Of course, I’m not registering a complaint about the privilege, conferred upon me by colour, to enjoy the luxury of an extra seat to myself. I relish the opportunity to spread out, savour the privacy and quiet and work or gaze at the scenic New England woods and coast. It’s a particularly appealing perk if I compare the train to air travel or any other mode of transportation (other than walking or bicycling) for negotiating the mercilessly congested Northeast Corridor. Still, in the year 2010, with an African-descended, brown president in the White House and a nation confidently asserting its passage into a post-racial era, it strikes me as odd to ride beside a vacant seat just about every time I embark on a 3-hour journey each way, from home to work and back. I admit I look forward to the moment when other passengers, searching for a good seat, or any seat at all on the busiest days, stop anxiously prowling the quiet-car aisle, the moment when they have all settled elsewhere, including the ones who wilfully blinded themselves to the open seat beside me or were unconvinced of its availability when they passed by. I savour that precise moment when the train sighs and begins to glide away from Penn or Providence Station, and I’m able to say to myself, with relative assurance, that the vacant place beside me is free, free at last, or at least free until the next station. I can relax, prop open my briefcase or rest papers, snacks or my arm in the unoccupied seat. But the very pleasing moment of anticipation casts a shadow, because I can’t accept the bounty of an extra seat without remembering why it’s empty, without wondering if its emptiness isn’t something quite sad. And quite dangerous, also, if left unexamined.
Posters in the train, the station, the subway warn: if you see something, say something.
Three Interesting Things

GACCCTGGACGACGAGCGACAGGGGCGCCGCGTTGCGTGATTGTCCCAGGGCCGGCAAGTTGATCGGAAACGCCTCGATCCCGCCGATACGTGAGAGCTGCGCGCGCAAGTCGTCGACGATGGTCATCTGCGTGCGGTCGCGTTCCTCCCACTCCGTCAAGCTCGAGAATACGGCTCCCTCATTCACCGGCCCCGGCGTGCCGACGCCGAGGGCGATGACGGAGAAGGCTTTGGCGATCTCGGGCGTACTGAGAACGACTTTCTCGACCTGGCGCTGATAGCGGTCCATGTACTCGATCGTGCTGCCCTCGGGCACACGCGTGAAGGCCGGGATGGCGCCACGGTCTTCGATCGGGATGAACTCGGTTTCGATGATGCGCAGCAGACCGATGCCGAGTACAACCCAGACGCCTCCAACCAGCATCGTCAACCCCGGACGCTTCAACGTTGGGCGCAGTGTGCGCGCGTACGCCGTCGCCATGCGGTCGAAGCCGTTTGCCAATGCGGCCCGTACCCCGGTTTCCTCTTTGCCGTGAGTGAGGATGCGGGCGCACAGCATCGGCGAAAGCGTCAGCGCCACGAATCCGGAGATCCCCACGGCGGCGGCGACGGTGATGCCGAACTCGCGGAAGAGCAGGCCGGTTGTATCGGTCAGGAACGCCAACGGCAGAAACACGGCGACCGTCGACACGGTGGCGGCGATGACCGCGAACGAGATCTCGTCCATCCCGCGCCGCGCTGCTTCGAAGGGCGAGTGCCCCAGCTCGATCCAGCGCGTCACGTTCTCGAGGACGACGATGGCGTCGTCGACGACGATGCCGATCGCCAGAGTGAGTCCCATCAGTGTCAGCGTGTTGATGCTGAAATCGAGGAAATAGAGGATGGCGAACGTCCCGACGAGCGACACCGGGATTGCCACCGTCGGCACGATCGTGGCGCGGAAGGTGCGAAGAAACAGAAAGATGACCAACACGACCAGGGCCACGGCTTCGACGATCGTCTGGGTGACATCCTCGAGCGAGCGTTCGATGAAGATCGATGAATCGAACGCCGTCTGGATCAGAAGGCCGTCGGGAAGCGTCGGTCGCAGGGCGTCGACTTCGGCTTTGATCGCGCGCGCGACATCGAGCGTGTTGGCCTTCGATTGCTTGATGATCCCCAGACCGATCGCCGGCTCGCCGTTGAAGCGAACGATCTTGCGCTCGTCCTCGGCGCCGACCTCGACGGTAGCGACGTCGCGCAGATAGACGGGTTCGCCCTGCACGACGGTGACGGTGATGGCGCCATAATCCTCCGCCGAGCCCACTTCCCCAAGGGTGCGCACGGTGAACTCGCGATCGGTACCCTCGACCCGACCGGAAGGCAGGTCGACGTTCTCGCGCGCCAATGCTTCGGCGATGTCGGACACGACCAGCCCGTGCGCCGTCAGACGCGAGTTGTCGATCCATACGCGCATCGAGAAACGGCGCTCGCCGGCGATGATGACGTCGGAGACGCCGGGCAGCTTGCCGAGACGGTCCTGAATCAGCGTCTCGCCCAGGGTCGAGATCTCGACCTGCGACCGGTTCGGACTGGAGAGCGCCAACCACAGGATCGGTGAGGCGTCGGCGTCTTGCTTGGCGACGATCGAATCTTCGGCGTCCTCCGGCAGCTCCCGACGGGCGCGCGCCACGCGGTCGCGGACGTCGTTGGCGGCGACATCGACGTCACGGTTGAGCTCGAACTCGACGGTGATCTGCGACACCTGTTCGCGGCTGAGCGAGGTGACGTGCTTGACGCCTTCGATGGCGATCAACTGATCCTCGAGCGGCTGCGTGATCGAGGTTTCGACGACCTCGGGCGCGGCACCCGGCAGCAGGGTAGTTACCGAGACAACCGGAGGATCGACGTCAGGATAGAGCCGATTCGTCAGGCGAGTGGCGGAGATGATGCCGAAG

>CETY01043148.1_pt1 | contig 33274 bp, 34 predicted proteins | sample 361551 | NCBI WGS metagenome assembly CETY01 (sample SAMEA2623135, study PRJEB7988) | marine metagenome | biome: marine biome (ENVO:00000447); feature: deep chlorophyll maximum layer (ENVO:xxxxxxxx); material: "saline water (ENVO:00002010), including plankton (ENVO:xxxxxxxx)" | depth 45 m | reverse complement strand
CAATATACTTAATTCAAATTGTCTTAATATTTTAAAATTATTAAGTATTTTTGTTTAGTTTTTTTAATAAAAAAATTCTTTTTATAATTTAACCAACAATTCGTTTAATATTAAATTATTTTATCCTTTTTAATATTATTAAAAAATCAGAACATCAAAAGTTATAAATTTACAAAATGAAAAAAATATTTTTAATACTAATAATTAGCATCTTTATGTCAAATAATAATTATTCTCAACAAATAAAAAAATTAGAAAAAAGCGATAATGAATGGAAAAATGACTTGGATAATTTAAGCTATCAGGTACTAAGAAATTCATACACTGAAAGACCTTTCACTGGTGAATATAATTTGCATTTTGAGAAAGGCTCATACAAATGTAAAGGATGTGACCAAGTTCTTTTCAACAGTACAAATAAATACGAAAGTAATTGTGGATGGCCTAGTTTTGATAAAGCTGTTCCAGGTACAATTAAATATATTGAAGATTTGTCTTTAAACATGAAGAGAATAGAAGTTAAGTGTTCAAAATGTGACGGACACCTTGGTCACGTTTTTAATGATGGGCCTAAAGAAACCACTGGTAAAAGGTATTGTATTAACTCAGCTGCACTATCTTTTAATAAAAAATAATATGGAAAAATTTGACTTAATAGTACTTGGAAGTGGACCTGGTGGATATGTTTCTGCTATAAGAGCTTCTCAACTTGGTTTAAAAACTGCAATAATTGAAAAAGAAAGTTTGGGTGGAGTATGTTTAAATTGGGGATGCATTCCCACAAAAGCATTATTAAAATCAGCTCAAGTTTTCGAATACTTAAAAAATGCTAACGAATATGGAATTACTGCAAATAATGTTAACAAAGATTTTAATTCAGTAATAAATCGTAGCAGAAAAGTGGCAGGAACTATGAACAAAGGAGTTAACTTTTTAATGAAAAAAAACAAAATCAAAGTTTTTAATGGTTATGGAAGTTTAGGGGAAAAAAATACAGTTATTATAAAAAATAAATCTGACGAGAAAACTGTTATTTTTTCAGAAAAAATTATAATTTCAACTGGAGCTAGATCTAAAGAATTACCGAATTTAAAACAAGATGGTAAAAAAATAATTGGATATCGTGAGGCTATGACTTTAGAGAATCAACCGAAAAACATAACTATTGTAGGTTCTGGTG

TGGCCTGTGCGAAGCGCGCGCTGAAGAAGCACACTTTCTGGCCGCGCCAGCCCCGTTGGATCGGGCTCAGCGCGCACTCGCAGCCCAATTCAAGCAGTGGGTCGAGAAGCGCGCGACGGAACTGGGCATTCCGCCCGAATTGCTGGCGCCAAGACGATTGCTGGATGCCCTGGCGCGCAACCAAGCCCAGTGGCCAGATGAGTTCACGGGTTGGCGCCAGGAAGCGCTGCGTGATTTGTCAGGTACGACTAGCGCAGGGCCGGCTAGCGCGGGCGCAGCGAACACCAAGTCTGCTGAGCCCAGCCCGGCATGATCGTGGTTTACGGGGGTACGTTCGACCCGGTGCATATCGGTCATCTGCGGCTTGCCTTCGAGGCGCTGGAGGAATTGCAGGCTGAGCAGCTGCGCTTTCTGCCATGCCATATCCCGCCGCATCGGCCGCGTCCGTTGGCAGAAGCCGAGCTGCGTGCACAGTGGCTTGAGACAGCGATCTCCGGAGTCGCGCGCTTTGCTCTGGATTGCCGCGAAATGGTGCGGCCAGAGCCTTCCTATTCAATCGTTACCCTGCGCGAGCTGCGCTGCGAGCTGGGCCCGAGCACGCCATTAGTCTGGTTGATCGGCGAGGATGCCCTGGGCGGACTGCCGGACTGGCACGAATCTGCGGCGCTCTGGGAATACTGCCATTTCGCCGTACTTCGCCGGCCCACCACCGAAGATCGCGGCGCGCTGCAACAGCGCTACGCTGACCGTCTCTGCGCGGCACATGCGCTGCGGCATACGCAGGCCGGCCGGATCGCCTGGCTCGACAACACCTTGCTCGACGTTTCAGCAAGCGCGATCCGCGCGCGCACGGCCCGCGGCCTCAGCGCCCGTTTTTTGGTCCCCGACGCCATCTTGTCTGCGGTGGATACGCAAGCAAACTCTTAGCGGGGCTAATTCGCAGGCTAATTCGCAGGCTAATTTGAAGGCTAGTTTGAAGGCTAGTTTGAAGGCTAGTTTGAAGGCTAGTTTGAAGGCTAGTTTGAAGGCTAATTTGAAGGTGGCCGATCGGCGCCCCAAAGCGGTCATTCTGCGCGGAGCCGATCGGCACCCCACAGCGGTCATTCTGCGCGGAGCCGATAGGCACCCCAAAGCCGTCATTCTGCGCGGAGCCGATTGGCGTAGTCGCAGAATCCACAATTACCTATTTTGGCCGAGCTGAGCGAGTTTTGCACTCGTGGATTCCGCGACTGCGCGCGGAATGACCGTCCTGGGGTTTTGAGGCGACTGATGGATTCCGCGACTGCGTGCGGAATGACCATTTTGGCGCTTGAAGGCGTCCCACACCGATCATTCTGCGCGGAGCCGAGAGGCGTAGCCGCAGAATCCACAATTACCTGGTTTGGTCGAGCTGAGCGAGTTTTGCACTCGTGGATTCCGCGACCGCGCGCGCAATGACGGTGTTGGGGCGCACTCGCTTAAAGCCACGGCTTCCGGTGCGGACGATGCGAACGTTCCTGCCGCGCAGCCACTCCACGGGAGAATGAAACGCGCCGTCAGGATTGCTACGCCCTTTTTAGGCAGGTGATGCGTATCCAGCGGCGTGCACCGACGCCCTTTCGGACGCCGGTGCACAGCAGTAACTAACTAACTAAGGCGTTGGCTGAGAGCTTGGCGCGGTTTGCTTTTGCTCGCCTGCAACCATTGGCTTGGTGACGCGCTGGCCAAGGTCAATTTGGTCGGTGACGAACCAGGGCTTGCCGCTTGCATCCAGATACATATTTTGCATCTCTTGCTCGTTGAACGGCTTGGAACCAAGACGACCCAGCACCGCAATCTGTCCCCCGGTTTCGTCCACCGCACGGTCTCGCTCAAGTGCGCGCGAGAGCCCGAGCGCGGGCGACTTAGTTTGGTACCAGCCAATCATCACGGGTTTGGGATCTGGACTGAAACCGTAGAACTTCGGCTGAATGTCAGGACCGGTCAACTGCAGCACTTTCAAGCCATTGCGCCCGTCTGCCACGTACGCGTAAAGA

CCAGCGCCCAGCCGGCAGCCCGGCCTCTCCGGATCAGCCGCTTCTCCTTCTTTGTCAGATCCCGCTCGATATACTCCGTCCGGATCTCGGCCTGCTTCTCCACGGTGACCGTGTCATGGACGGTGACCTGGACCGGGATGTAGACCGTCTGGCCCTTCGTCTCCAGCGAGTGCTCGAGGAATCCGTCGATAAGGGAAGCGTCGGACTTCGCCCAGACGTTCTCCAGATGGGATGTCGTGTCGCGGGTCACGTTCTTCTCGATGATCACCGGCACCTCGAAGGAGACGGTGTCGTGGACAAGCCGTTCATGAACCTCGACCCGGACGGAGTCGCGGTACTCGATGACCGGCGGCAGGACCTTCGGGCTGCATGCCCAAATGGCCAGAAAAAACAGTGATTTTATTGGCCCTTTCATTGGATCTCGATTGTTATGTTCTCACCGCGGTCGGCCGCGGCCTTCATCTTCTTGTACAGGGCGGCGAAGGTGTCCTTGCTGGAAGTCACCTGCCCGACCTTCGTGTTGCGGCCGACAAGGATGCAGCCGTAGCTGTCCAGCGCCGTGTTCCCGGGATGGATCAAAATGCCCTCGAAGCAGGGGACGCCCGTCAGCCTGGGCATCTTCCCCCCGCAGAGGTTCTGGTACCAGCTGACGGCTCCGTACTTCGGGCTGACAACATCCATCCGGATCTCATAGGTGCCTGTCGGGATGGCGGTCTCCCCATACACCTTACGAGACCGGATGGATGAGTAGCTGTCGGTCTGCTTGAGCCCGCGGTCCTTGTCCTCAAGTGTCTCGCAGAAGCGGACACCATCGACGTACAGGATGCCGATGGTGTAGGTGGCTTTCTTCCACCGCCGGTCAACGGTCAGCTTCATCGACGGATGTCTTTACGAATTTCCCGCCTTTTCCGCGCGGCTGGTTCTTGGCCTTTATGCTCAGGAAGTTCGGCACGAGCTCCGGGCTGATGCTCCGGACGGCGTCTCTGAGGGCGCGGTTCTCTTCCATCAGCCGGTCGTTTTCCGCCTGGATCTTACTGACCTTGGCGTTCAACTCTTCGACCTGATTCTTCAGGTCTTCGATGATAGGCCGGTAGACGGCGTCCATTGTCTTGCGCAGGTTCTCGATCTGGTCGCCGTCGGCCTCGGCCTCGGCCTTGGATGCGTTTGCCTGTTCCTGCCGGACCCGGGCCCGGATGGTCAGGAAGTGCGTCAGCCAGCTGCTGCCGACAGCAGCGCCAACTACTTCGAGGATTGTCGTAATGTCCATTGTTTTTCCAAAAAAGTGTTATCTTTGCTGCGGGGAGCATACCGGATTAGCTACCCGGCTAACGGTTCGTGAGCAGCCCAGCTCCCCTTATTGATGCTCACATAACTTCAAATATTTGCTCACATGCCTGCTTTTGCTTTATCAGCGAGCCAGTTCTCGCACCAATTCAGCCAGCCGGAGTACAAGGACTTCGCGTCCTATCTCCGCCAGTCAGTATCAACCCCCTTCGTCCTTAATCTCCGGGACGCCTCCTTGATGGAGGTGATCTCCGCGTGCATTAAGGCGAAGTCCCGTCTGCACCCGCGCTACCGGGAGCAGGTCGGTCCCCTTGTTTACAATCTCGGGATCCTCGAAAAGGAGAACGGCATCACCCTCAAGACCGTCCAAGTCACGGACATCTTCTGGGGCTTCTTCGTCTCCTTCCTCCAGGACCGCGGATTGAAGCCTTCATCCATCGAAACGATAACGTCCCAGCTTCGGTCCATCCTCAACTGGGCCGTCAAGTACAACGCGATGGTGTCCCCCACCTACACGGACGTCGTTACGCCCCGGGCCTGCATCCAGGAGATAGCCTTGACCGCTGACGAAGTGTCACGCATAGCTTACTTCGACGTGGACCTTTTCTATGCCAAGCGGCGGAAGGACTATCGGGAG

- eiπ + 1 = 0 is basically an equation about numbers — specifically, those elusive constants π and e. Both are “transcendental” quantities; in decimal form, their digits unspool into infinity. And both are ubiquitous in scientific laws. But they seem to come from different realms: π (3.14159 …) governs the perfect symmetry and closure of the circle; it’s in planetary orbits, the endless up and down of light waves. e (2.71828 …) is the foundation of exponential growth, that accelerating trajectory of escape inherent to compound interest, nuclear fission, Moore’s law. It’s used to model everything that grows. What Euler showed is that π and e are deeply related, but in a very weird way. They’re connected in a dimension perpendicular to the world of real things — a place measured in units of i, the square root of –1, which of course doesn’t exist. Mathematicians call it an imaginary number. On a graph with real numbers on the horizontal axis and imaginary ones on the vertical, using the exponential function, f(x) = ex would ordinarily make an upward swooping curve on the graph. But put i in there, Euler showed, and eix instead traces a circle around the origin — an endless wheel intercepting reality at –1 and +1. Add another axis for time and it’s a helix winding into the future; viewed from the side, the helix is an oscillating sine wave. Now take that function f(x) = eix, set x = π, and you get eiπ = –1. Rearrange terms and you have the famous identity: eiπ + 1 = 0. This combines the 5 most fundamental numbers in math — 0, 1, e, i, and π — in a relation of irreducible simplicity. Immensely useful in the real world, it translates one type of motion into another, letting engineers convert trig problems into more tractable algebra. It’s the secret sauce in Fourier transforms used to digitise music, and it tames all manner of wavy things in quantum mechanics, electronics, and signal processing; without it, computers might not exist.